Biodiesel from Algae using Ultrasonication
Algae oil is an interesting sustainable feedstock for biodiesel manufacturing. It is an alternative to popular feedstocks, like soybean, canola and palm. Ultrasonication improves the extraction of oil from the algae cells and the conversion to biodiesel.
In comparison to traditional oil-seed crops, algae yields much more oil per acre. While soybean typically produces less than 50 gallon of oil per acre and rapeseed generates less than 130 gallon per acre, algae can yield up to 10,000 gallons per acre. In particular diatoms and green algae are good sources for the production of biodiesel.
Like other plants, algae stores energy in the form of lipids. There are various methods for extracting the oils, such as pressing, hexane solvent wash and ultrasonic extraction.
Intense sonication of liquids generates sound waves that propagate into the liquid media resulting in alternating high-pressure and low-pressure cycles. During the low-pressure cycle, high-intensity small vacuum bubbles are created in the liquid. When the bubbles attain a certain size, they collapse violently during a high-pressure cycle. This is called cavitation. During the implosion very high pressures and high speed liquid jets are produced locally. The resulting shear forces break the cell structure mechanically and improve material transfer. This effect supports the extraction of lipids from algae.
|The table to the right shows typical power requirements for various volume flows. The ultrasonic system is generally integrated inline. The ultrasonication reactor can be easily retrofitted into existing facilities, improving algae extraction.|
Ultrasonic Preparation for Cold Pressing
In particular for the purpose of pressing, good control of the cell disruption is required, to avoid an unhindered release of all intracellular products including cell debris, or product denaturation. By breaking the cell structure, more lipids stored inside the cells can be released by the application of outside pressure.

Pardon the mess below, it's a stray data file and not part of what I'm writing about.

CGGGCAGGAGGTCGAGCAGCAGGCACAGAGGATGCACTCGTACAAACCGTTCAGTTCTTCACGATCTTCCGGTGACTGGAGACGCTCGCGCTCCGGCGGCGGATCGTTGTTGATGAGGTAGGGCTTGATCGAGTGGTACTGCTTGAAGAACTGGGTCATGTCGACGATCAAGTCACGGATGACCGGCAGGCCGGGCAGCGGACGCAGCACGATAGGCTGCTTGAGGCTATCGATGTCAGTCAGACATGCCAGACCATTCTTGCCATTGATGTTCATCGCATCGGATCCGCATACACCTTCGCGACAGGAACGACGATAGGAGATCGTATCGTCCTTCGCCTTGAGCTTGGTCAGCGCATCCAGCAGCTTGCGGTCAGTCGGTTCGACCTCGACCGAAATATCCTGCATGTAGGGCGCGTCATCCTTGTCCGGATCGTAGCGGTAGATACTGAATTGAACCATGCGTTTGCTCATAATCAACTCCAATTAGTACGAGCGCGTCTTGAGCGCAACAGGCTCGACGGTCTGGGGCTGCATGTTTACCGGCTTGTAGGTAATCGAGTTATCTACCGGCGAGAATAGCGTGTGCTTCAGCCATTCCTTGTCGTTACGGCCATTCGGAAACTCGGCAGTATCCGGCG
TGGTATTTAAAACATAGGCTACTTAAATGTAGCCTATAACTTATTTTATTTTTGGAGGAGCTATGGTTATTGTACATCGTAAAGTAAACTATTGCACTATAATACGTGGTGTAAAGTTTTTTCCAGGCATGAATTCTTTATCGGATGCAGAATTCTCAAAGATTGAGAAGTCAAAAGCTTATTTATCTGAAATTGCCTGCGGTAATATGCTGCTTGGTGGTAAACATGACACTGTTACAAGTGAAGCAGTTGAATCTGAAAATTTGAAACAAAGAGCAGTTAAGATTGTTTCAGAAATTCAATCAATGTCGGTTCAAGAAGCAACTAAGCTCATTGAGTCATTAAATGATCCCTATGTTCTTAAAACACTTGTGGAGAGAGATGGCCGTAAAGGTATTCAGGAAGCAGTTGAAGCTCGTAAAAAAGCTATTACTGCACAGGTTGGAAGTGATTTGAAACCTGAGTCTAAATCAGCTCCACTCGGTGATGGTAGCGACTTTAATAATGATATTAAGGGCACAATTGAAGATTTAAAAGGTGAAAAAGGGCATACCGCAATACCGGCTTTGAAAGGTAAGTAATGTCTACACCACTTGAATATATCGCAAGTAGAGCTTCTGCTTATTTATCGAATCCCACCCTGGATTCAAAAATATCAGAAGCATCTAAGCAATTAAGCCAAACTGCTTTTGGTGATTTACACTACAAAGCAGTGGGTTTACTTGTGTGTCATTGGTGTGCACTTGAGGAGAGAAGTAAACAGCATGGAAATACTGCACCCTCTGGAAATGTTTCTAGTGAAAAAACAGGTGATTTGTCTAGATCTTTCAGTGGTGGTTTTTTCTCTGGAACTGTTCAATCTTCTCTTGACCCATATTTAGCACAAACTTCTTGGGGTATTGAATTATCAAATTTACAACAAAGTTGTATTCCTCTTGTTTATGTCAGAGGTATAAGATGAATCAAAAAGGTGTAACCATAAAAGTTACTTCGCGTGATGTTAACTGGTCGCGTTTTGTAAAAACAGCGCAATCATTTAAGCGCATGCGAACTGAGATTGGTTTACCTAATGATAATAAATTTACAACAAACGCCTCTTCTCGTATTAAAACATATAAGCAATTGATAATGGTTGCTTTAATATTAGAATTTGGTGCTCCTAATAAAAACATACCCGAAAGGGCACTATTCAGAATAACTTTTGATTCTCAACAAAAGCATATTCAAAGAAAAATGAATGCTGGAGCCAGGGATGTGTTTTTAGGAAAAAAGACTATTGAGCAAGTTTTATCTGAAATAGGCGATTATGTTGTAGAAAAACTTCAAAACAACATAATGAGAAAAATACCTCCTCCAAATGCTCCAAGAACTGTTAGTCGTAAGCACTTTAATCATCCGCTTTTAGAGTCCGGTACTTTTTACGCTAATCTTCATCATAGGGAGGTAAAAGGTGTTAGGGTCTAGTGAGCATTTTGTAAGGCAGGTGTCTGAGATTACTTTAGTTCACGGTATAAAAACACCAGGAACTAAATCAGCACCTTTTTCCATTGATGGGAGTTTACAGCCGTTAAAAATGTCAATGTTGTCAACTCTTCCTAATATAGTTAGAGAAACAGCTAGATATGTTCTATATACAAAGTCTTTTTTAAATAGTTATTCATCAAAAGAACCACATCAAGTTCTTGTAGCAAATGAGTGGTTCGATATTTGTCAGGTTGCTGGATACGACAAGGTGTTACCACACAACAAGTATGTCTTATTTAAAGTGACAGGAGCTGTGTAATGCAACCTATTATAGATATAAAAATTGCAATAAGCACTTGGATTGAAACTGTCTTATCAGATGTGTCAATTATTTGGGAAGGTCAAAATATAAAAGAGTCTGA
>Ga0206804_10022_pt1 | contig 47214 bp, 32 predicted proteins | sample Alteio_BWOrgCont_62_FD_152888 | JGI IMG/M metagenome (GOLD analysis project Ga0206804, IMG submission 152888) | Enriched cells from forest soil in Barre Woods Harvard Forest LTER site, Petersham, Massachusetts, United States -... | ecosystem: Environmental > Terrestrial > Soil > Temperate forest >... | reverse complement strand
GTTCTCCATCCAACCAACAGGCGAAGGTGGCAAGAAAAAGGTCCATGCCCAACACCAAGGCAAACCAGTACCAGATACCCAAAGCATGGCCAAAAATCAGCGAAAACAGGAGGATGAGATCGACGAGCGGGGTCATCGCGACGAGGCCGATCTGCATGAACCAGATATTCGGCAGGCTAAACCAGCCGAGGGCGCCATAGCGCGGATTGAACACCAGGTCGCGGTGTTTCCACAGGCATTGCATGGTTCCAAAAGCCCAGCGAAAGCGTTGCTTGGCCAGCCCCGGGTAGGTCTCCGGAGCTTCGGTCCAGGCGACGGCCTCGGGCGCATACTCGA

The high pressure cycles of the ultrasonic waves support the diffusion of solvents, such as hexane into the cell structure. As ultrasound breaks the cell wall mechanically by the cavitation shear forces, it facilitates the transfer of lipids from the cell into the solvent. After the oil dissolved in the cyclohexane the pulp/tissue is filtered out. The solution is distilled to separate the oil from the hexane. For the sonication of flammable liquids or solvents in hazardous environments Hielscher offers FM and ATEX-certified ultrasonication systems, such as the UIP1000-Exd.
Strong synergetic effects can be observed when combining enzymatic treatment with sonication. The cavitation assists the enzymes in the penetration of the tissue, resulting in faster extraction and higher yields. In this case water acts as a solvent and the enzymes degrade the cell walls.
The application of ultrasonication to the production of biodiesel from algae is not limited to the extraction of oil from algae. Biodiesel is made from algae oil by a chemical conversion process called transesterification. Despite the use of heat, mechanical agitation and catalytic chemicals, this conversion takes approx. 4 to 6 hours.
Ultrasonication improves the mixing and increases the chemical reactivity of the reactants. This reduces the time needed for the chemical conversion by up to 90% leading to a whole new perspective on biodiesel making. Instead of pumping from batch to batch, the reactants are mixed continuously and subsequently pumped through a reactor column. A residence time of approx. 1 hour is sufficient for the conversion to complete. A centrifuge separates the glycerin from the biodiesel. After washing and drying of the biodiesel, it is ready to be used. Other benefits include a more complete transesterification of the tri-glyceride molecules, meaning that more oil is actually converted into biodiesel. Also, it requires less alcohol and catalyst – reducing production costs and improving the environmental effect. Click here to read more about ultrasonication in biodiesel manufacturing.
From Pilot Scale to Production
We recommend pilot scale trials e.g. using 1kW systems. This will show the general effects and improvement for your particular process stream. All results can be scaled up linear to large process streams. We will be glad to discuss your process with you and to recommend further steps.